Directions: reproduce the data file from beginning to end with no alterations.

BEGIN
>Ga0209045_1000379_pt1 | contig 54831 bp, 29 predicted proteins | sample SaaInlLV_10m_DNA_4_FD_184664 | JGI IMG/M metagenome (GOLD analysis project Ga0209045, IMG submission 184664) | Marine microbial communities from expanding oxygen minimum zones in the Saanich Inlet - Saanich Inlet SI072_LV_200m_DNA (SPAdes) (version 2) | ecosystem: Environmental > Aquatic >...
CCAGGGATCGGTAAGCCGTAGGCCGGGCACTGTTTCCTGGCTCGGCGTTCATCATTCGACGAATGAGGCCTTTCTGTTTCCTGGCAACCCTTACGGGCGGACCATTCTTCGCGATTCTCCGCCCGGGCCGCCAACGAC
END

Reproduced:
>Ga0209045_1000379_pt1 | contig 54831 bp, 29 predicted proteins | sample SaaInlLV_10m_DNA_4_FD_184664 | JGI IMG/M metagenome (GOLD analysis project Ga0209045, IMG submission 184664) | Marine microbial communities from expanding oxygen minimum zones in the Saanich Inlet - Saanich Inlet SI072_LV_200m_DNA (SPAdes) (version 2) | ecosystem: Environmental > Aquatic >...
CCAGGGATCGGTAAGCCGTAGGCCGGGCACTGTTTCCTGGCTCGGCGTTCATCATTCGACGAATGAGGCCTTTCTGTTTCCTGGCAACCCTTACGGGCGGACCATTCTTCGCGATTCTCCGCCCGGGCCGCCAACGAC